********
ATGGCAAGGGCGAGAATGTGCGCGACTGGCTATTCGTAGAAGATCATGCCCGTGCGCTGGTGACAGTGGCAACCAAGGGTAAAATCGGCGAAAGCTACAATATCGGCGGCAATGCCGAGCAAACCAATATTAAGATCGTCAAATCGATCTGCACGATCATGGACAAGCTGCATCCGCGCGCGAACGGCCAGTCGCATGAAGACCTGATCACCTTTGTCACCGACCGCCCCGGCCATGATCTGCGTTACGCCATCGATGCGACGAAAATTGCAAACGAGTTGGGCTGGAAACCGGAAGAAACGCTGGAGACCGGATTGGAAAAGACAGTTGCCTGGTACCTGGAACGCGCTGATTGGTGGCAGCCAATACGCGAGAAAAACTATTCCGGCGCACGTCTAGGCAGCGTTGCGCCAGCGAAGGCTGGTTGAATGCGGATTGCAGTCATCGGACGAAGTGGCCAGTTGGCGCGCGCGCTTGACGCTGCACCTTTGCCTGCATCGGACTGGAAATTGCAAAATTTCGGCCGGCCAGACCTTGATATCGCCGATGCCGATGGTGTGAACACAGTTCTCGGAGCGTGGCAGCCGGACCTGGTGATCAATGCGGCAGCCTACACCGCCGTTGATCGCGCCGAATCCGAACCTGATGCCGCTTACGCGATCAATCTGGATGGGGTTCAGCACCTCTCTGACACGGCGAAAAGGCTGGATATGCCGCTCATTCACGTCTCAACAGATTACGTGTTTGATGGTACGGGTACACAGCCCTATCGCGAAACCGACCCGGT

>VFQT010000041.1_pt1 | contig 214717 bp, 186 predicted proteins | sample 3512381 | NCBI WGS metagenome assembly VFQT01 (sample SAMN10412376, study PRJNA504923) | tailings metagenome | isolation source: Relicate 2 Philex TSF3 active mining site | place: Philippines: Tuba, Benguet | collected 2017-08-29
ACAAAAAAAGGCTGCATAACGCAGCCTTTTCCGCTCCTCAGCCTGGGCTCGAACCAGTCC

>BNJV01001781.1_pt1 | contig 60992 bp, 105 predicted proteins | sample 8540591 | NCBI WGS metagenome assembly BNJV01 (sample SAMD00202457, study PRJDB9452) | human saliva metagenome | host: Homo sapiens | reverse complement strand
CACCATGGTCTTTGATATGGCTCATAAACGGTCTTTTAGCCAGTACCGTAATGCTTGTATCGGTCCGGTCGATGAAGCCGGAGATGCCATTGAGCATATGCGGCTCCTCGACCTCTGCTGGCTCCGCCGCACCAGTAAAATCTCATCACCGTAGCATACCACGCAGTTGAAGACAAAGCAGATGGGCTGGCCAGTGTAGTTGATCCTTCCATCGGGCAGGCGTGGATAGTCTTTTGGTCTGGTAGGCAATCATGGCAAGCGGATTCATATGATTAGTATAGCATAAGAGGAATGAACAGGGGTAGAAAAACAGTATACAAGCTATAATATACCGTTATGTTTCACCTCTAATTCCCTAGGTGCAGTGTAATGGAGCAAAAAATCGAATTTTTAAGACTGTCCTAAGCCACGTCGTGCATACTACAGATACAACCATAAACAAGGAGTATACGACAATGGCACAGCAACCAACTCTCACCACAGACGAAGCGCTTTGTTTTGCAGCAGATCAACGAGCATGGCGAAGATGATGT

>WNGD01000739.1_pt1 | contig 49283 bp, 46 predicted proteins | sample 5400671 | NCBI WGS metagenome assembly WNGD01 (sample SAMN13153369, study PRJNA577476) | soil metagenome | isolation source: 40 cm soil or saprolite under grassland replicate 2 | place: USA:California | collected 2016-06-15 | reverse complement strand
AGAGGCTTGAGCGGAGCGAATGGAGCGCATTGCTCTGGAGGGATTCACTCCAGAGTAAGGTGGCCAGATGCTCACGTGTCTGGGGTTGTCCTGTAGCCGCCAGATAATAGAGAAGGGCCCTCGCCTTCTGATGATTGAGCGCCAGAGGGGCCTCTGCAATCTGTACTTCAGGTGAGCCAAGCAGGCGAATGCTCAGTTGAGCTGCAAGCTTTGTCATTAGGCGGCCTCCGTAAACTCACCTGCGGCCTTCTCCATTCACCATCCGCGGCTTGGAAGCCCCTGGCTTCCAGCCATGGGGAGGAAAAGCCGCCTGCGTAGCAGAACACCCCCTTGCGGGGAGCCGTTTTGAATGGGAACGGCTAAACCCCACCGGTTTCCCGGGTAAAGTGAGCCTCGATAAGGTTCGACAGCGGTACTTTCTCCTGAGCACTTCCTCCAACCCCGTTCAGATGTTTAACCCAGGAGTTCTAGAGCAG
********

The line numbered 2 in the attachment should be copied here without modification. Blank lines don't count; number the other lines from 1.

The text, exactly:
>VFQT010000041.1_pt1 | contig 214717 bp, 186 predicted proteins | sample 3512381 | NCBI WGS metagenome assembly VFQT01 (sample SAMN10412376, study PRJNA504923) | tailings metagenome | isolation source: Relicate 2 Philex TSF3 active mining site | place: Philippines: Tuba, Benguet | collected 2017-08-29